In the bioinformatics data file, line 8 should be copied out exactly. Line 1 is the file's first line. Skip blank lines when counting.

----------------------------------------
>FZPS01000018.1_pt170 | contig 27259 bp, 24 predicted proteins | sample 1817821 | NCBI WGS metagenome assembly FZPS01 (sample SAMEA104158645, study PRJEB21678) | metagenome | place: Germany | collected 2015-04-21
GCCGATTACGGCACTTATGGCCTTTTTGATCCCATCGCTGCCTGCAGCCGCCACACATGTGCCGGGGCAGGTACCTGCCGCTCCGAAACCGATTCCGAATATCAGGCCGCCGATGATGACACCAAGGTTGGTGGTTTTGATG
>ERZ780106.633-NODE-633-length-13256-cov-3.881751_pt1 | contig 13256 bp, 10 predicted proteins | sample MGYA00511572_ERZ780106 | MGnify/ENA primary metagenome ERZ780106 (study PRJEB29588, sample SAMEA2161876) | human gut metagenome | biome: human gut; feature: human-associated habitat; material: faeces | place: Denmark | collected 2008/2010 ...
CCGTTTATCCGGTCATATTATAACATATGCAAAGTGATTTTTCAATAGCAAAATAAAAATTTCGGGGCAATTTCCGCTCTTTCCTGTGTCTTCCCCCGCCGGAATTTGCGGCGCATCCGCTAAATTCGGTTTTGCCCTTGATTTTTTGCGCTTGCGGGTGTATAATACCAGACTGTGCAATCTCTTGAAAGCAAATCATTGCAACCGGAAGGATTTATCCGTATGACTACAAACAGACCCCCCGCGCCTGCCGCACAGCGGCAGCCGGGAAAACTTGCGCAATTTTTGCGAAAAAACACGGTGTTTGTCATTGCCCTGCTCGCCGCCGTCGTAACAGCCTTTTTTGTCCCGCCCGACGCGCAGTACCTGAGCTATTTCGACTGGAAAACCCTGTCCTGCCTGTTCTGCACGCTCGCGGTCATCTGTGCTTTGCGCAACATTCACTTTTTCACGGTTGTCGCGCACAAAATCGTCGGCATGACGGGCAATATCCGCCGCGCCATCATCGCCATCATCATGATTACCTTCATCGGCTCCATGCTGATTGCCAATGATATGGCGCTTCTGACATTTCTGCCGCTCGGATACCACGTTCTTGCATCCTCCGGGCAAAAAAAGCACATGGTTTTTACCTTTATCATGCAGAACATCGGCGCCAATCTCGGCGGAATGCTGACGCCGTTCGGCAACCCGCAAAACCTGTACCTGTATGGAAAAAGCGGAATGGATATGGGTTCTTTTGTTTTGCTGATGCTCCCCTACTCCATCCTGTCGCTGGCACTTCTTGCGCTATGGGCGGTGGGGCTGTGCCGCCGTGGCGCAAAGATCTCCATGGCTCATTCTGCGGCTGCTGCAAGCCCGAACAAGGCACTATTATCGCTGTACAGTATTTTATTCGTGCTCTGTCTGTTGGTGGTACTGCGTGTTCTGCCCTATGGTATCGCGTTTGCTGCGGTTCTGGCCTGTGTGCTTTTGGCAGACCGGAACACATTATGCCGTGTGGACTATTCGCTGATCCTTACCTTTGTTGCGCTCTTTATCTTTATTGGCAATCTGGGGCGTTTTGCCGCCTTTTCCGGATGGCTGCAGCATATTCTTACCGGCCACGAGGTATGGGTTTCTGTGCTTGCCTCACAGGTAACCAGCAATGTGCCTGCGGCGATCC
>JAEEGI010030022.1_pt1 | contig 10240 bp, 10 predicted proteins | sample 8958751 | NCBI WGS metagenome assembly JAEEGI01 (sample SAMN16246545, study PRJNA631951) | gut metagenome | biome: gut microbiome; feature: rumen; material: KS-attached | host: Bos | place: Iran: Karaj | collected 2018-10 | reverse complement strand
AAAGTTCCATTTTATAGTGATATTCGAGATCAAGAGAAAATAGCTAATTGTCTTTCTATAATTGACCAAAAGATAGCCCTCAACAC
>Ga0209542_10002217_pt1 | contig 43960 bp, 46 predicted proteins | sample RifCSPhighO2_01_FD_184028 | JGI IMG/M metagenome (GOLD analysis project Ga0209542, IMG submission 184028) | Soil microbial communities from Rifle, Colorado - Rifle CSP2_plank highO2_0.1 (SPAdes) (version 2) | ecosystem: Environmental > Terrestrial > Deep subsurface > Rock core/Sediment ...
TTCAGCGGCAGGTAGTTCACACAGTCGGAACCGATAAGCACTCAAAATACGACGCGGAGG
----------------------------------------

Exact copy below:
TTCAGCGGCAGGTAGTTCACACAGTCGGAACCGATAAGCACTCAAAATACGACGCGGAGG